are nucleotide bases the same thing as nitrogenous bases?
iv seen the bases called both of these and i was wondering if they are the same thing
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A nucleotide is a structural subunit that makes up DNA, much like a brick is the structural subunit that makes up a brick wall. Every nucleotide in DNA contains a five carbon sugar deoxyribose, a phosphate group and one of four nitrogenous bases--adenine, guanine, cytosine and thymine. Therefore, there are four different nucleotides in DNA--one with the nitrogenous base adenine, one with guanine, one with cytosine and one with thymine. RNA is also composed of nucleotides, but the five carbon sugar is called, ribose, and there are four possible nitrogenous bases--adenine, guanine, cytosine and uracil.
Nitrogen Bases are...
Adenine, Guanine, Cytosine, Uracil (In RNA in place of Thymine), Thymine.
Adenine and Guanine are Purines pyrimidines
Cytosine, Uracil and Thymine are pyrimidines.
Nitrogen base + sugar.
Adenine + sugar = Adenosine
Guanine + sugar = Guanosine
Cytosine + sugar = Cytidine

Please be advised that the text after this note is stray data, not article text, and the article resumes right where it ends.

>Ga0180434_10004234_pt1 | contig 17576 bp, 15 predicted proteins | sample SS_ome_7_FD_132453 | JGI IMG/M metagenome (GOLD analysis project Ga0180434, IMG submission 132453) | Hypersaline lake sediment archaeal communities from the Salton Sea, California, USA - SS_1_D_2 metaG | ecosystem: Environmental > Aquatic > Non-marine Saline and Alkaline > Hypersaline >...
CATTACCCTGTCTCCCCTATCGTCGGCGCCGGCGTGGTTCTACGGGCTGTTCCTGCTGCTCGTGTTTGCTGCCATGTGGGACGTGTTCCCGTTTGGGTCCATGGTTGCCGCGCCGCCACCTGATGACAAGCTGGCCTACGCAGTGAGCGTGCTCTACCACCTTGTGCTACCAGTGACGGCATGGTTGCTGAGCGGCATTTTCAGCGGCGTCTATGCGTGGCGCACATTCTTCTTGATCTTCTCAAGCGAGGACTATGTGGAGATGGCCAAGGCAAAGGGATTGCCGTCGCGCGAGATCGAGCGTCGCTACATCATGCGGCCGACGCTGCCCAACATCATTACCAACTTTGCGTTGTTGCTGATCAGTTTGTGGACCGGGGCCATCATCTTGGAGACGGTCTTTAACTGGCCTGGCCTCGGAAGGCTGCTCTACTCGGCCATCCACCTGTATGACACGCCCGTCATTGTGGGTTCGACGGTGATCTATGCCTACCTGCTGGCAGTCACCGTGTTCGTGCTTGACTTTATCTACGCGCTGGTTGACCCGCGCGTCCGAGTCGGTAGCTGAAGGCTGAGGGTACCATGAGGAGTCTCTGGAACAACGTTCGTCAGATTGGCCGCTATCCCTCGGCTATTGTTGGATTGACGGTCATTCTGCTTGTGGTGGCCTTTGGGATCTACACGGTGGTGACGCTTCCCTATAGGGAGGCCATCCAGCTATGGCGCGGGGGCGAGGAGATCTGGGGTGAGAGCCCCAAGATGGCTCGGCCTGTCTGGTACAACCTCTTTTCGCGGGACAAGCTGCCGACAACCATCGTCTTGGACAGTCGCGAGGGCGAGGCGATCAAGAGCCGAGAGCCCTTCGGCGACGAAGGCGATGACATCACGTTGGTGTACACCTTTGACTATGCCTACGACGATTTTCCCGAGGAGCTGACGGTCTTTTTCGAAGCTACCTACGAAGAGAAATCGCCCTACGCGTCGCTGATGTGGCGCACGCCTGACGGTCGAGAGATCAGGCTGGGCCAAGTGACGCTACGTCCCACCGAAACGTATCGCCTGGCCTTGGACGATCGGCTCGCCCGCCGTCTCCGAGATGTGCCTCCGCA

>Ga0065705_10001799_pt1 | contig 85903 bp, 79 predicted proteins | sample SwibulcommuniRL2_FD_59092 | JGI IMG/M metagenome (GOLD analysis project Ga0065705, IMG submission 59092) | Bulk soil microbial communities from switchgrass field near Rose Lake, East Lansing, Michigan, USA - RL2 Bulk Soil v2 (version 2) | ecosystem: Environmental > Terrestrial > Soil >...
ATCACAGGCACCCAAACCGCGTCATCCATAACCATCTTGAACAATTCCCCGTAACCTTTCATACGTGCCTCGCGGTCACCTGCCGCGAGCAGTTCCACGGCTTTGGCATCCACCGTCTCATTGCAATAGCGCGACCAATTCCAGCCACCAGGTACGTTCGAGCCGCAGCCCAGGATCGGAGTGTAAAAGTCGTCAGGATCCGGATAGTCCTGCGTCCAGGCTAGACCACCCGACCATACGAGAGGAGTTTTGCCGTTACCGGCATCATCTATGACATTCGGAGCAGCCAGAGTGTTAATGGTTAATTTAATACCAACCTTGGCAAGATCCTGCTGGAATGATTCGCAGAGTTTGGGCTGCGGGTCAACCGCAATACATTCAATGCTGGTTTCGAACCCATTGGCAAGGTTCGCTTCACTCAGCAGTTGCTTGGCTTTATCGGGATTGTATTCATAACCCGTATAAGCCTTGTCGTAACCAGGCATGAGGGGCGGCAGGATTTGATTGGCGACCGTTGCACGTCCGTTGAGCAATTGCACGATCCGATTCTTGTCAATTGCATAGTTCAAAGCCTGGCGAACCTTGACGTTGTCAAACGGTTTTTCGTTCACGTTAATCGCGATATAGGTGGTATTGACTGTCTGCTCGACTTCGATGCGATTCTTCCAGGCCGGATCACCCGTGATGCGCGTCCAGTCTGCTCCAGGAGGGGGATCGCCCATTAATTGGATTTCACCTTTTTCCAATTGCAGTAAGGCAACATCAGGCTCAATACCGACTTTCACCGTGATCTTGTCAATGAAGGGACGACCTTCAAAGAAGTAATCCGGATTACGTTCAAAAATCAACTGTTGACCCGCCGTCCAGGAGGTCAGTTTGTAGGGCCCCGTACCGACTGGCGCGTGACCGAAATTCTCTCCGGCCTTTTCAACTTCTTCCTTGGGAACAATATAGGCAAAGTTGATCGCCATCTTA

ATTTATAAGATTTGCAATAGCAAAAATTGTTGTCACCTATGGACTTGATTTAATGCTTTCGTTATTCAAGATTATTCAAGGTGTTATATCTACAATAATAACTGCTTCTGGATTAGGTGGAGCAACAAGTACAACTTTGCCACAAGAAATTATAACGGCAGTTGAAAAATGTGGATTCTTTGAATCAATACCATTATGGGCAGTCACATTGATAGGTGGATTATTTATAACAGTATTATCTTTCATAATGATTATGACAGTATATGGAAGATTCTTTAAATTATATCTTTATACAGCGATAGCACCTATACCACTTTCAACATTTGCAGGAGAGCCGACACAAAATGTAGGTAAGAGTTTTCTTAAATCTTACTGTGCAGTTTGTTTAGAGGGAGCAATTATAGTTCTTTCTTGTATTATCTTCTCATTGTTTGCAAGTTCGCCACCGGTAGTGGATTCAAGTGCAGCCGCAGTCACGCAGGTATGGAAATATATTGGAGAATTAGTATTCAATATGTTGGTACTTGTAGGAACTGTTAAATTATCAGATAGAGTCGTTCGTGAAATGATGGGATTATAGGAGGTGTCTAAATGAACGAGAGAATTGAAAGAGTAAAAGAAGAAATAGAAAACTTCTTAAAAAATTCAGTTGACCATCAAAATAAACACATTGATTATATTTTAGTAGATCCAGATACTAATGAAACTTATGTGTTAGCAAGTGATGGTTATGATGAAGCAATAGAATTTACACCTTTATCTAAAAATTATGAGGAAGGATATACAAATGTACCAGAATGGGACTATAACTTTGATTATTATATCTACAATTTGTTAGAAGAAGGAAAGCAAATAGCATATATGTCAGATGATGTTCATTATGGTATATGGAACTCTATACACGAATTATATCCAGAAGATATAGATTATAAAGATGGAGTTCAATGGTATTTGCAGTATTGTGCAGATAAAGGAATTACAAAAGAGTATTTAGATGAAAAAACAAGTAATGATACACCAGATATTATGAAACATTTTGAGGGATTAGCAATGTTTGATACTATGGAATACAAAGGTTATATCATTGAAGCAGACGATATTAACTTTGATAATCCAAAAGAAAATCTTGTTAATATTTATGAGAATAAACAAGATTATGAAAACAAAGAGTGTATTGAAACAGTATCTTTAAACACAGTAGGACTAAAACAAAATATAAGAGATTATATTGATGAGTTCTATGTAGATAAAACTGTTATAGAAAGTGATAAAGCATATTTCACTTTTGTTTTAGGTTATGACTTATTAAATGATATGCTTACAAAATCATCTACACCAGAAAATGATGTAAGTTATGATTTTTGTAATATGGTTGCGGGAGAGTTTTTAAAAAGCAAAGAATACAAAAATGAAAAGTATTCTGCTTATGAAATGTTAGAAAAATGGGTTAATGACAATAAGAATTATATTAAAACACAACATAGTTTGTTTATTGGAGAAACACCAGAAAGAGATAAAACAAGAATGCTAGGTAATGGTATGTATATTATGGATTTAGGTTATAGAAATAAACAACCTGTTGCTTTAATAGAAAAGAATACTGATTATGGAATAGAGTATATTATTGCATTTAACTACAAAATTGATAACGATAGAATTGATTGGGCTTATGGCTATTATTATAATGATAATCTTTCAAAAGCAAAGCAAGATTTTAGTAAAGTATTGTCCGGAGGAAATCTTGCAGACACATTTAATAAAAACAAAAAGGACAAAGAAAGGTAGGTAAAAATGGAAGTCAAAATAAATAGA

Uracil + sugar = uridine
Thymine + sugar = Thymidine
In DNA it is deoxyribose sugar and in RNA it is ribose sugar.
Nitrogen base + sugar + phosphate group.
If one phosphate group is attached then it will form Mononucleotide.
Example AMP = adenosine monophosphate.
Mononucleotides are the building blocks of DNA and RNA.
One of the nitrogenous bases( adenine, guanine, cytosine, thymine). One nucleotide is composed of a base, a deoxyribose sugar, and a phoshate. There are four types of nucleotides because there are four types of bases.
Sugar and phoshphates A nitrogenous base is a part of a nucleotide. In DNA, the primary nitrogenous bases are adenine, guanine, cytosine, and thymine.
A nucleotide is a strand of DNA or RNA that consists of genetic materials in the form of chromosomes. DNA itself is made up of alternating phosphate and sugar. Example AMP = adenosine monophosphate.
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